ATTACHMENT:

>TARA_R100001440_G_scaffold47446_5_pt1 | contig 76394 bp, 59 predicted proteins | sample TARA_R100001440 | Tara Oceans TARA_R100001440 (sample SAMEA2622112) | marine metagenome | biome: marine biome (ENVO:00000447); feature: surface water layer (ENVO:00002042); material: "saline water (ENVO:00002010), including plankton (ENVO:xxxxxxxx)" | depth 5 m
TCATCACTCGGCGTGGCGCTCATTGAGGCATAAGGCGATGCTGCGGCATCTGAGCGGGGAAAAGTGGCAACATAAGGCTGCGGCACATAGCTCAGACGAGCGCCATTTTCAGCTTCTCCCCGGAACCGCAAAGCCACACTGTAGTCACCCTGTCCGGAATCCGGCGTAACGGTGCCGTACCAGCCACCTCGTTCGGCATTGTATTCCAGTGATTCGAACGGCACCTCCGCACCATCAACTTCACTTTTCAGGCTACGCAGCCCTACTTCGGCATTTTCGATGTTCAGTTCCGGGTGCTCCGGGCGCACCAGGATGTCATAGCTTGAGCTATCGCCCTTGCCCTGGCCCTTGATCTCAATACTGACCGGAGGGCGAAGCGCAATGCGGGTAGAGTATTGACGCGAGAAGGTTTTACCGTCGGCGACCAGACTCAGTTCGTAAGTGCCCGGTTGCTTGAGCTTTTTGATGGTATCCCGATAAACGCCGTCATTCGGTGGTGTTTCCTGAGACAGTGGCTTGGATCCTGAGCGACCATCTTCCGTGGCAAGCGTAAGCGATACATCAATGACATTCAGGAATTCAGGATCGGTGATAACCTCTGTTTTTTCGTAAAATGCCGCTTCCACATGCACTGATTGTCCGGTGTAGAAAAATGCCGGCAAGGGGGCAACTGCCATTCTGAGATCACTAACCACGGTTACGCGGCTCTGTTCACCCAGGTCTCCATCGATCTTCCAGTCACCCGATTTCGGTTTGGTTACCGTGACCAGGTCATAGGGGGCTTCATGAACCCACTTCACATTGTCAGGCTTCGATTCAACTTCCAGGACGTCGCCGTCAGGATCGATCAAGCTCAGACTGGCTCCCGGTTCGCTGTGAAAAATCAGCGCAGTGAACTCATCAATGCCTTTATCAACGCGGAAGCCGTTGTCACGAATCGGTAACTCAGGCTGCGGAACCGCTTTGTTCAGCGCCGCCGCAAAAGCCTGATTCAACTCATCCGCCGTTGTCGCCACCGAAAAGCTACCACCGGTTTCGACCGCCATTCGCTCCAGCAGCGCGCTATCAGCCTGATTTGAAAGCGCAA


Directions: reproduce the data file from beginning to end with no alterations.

>TARA_R100001440_G_scaffold47446_5_pt1 | contig 76394 bp, 59 predicted proteins | sample TARA_R100001440 | Tara Oceans TARA_R100001440 (sample SAMEA2622112) | marine metagenome | biome: marine biome (ENVO:00000447); feature: surface water layer (ENVO:00002042); material: "saline water (ENVO:00002010), including plankton (ENVO:xxxxxxxx)" | depth 5 m
TCATCACTCGGCGTGGCGCTCATTGAGGCATAAGGCGATGCTGCGGCATCTGAGCGGGGAAAAGTGGCAACATAAGGCTGCGGCACATAGCTCAGACGAGCGCCATTTTCAGCTTCTCCCCGGAACCGCAAAGCCACACTGTAGTCACCCTGTCCGGAATCCGGCGTAACGGTGCCGTACCAGCCACCTCGTTCGGCATTGTATTCCAGTGATTCGAACGGCACCTCCGCACCATCAACTTCACTTTTCAGGCTACGCAGCCCTACTTCGGCATTTTCGATGTTCAGTTCCGGGTGCTCCGGGCGCACCAGGATGTCATAGCTTGAGCTATCGCCCTTGCCCTGGCCCTTGATCTCAATACTGACCGGAGGGCGAAGCGCAATGCGGGTAGAGTATTGACGCGAGAAGGTTTTACCGTCGGCGACCAGACTCAGTTCGTAAGTGCCCGGTTGCTTGAGCTTTTTGATGGTATCCCGATAAACGCCGTCATTCGGTGGTGTTTCCTGAGACAGTGGCTTGGATCCTGAGCGACCATCTTCCGTGGCAAGCGTAAGCGATACATCAATGACATTCAGGAATTCAGGATCGGTGATAACCTCTGTTTTTTCGTAAAATGCCGCTTCCACATGCACTGATTGTCCGGTGTAGAAAAATGCCGGCAAGGGGGCAACTGCCATTCTGAGATCACTAACCACGGTTACGCGGCTCTGTTCACCCAGGTCTCCATCGATCTTCCAGTCACCCGATTTCGGTTTGGTTACCGTGACCAGGTCATAGGGGGCTTCATGAACCCACTTCACATTGTCAGGCTTCGATTCAACTTCCAGGACGTCGCCGTCAGGATCGATCAAGCTCAGACTGGCTCCCGGTTCGCTGTGAAAAATCAGCGCAGTGAACTCATCAATGCCTTTATCAACGCGGAAGCCGTTGTCACGAATCGGTAACTCAGGCTGCGGAACCGCTTTGTTCAGCGCCGCCGCAAAAGCCTGATTCAACTCATCCGCCGTTGTCGCCACCGAAAAGCTACCACCGGTTTCGACCGCCATTCGCTCCAGCAGCGCGCTATCAGCCTGATTTGAAAGCGCAA